Dancing in the Streets: A Detroit Recap
Calling out around the world,
are you ready for a brand new beat?
Summer’s here and the time is right
for dancing in the street...
- Martha Reeves and the Vandellas, 1964
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In one of the pre-gathering videos, “Detroit Invites Us,” youth from Detroit stated bluntly: “We don’t need you to save us - God’s got that covered. What we want, with all our hearts, is for you to stand with us, and kneel, and stoop, and lift, and build, and dance with us.”
I had no idea just how fully our youth would heed that call.
From our first day, when we danced our way through Hitsville USA at the Motown Museum, to dancing on stage in the auditorium at Wayne State University during the Multicultural Youth Leadership Event, to dancing with youth from the Definitely Abled Youth Leadership Event on a boat cruise along the Detroit River, to dancing in the hallways of the Cobo Center with our new friend Nathaly from El Salvador, to dancing with thousands of Lutheran youth from across the country while waiting in Hart Plaza for our service project day, a sea of orange t-shirts making God’s work the most joyful, danceable thing imaginable.
“My biggest surprise,” one of our youth wrote afterward, “was that the event was actually fun. I’m not gonna lie, I expected it to be really boring and very strict but it was the total opposite.”
Of course, dancing isn’t always the easiest thing to do. You make yourself vulnerable. You put yourself out there. You step outside of your everyday movements, your everyday comfort zone.
This, too, was a part of our experience. Each of our youth went to Detroit with specific goals of their own, ways they wanted to stretch themselves, to step outside of their normal comfort zones, to step out of the place they called home and into the streets of the wider world. And each of them did.
Over the course of the week, one who was usually quiet stepped up to the microphone and sang in front of hundreds of her peers, their hands swaying with her words and joining in on the beat. One who was our resident social butterfly, always outgoing, opened up to share a story of her inner life for the first time, bringing us all to tears and a group hug. One who had honed her social skills at school was able to put them into practice in a church community as never before, pulling neighbors and new friends into dances, games, and conversations, making sure that no one got left out. And one who was worried about shrinking back in the midst of so many people took the stage in front of a massive auditorium, found her voice, and claimed her contested identity as a multiracial child of God.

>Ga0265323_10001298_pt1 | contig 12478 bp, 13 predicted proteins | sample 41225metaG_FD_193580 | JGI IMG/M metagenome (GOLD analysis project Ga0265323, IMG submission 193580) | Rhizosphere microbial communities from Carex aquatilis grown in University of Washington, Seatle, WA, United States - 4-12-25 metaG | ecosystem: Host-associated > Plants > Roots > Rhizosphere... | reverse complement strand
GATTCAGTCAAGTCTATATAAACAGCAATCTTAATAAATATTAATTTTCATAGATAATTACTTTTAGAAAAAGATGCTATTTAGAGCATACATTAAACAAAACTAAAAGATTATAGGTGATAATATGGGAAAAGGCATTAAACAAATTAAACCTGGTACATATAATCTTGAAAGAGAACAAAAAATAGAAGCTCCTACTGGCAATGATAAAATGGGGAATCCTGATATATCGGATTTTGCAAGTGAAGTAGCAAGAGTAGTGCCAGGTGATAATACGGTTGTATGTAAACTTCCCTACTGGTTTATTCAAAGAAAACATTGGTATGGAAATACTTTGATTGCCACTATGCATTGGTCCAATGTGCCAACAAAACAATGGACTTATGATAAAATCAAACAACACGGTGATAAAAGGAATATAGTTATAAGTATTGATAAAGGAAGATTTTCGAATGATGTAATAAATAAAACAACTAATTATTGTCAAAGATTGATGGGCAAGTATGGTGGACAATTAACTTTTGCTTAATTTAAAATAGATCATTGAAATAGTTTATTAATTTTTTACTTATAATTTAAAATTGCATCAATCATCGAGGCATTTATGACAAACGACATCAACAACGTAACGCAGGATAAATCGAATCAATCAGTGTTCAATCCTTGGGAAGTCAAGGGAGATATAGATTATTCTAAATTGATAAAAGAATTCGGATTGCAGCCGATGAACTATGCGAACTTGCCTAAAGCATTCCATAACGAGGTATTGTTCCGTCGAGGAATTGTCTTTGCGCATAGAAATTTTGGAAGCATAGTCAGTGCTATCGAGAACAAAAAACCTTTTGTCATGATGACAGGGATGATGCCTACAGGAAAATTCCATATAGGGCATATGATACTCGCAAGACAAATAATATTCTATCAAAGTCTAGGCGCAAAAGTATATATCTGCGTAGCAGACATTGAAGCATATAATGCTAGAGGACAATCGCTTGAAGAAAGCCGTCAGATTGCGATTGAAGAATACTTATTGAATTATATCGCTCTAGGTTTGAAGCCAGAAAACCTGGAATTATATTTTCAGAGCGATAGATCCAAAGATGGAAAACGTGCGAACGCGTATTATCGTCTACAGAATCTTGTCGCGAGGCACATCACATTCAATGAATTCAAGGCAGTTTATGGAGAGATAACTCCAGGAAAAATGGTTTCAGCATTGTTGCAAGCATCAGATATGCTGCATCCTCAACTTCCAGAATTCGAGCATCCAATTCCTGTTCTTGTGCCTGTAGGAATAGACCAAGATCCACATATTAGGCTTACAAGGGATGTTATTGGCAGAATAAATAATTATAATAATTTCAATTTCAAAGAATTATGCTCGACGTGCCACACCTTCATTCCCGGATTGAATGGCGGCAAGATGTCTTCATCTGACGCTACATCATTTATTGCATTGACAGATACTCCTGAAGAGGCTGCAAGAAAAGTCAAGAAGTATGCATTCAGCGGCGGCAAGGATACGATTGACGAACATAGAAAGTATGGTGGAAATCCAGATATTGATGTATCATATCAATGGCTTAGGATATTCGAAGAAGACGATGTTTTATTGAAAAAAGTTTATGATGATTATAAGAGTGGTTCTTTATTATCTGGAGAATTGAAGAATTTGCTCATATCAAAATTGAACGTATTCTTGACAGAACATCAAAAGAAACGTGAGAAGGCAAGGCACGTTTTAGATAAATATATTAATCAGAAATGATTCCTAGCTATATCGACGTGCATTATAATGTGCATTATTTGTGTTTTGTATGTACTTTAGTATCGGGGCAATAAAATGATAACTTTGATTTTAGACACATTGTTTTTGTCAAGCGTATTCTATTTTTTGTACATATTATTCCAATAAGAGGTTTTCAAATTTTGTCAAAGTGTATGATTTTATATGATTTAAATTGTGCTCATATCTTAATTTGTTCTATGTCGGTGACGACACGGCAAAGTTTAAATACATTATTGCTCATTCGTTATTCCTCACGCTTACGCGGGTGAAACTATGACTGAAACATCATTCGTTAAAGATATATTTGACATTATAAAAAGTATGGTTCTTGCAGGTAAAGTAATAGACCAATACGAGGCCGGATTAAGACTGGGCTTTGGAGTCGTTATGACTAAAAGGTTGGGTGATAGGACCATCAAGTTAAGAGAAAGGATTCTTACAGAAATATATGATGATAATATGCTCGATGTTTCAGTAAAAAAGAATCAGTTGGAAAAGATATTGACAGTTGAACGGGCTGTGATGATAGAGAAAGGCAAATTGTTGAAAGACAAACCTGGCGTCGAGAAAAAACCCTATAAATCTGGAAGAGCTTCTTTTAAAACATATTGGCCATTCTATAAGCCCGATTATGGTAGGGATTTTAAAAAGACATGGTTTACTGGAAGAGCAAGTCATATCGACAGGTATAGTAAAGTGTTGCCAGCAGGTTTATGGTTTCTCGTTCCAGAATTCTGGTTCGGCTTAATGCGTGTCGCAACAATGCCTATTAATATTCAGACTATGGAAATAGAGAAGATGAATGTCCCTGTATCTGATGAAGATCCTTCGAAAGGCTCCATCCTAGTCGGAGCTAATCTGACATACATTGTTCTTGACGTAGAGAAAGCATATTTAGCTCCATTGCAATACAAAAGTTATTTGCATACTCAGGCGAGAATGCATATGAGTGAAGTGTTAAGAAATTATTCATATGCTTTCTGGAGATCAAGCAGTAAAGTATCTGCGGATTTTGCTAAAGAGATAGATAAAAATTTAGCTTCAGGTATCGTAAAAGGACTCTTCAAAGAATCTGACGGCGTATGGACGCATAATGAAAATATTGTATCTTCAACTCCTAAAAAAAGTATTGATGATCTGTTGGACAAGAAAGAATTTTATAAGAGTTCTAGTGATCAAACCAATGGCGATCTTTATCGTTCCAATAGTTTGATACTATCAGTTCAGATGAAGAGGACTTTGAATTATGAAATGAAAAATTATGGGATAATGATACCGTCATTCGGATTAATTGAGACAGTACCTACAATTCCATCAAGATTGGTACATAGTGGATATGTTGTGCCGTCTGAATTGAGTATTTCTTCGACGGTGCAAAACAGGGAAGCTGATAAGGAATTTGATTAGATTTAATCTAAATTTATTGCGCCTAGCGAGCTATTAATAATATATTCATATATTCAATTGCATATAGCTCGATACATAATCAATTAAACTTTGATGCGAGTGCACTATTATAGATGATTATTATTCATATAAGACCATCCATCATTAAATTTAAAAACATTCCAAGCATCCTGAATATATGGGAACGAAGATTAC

For us, the Multicultural Youth Leadership Event, the pre-gathering event for youth of color within our church, was vital. In the middle of the week, one of our adult leaders tossed a small black iPhone onto a vast white bedspread and said, “This is us within the ELCA.” It was simply a fact. But for three days at MYLE, things were different.
For three days at MYLE, our church was a multicolored kaleidoscope of young people, able, in this relatively safe setting, to talk about issues of race and culture openly, to do experiential learning in neighborhoods that looked like theirs, to stretch themselves and grow as young leaders, and to dance to the music that moved their hearts. It was a vision of what the church could be, and one day, God willing, would be.
It’s an invitation across the nation, a chance for folks to meet. There’ll be laughing, singing, and music swinging - dancing in the street.
As MYLE transitioned to the Gathering, we were overwhelmed by the sheer number of teenagers spilling out into the streets in coordinated neon t-shirts. A local Detroit newspaper reported a local resident describing the scene as “like a Skittles factory exploded.”
Reflecting on it afterward, one of our youth wrote, “This week helped me grow in the way I think of the ELCA. Now I know that there are 30,000 youth just like the 4 of us. I feel like we are more than a small church on the corner of Vermont. I think that the ELCA makes a BIG impact in the world.”
And so it was that a half century after Motown issued its call to the world, a new generation flooded the Motor City with a brand new beat, proclaiming the lyrics of their sacred stories, the melody of a massive community, and a bass line of justice for all.
I was the pastor, the so-called primary adult leader, and I led none of this, dear people. My youth taught me the new dances, new lyrics, new melodies, new beats.
In the midst of it all, one of my youth turned to me and said, “Pastor, we need to have a meeting about some changes we need to make at church.”
And my heart was full, full of joy that these young people could see the possibility of change and full of the hard-won knowledge of how difficult that change would be.
But every once in a while, you can drop the needle onto the turntable, and the music of the spheres rises up, the sound of the Spirit moving in our midst, the Spirit that moves from Motown to South Central, sending us out and bringing us home again.
Way down in L.A., every day,
They’re dancing in the street,
Dancing in the street...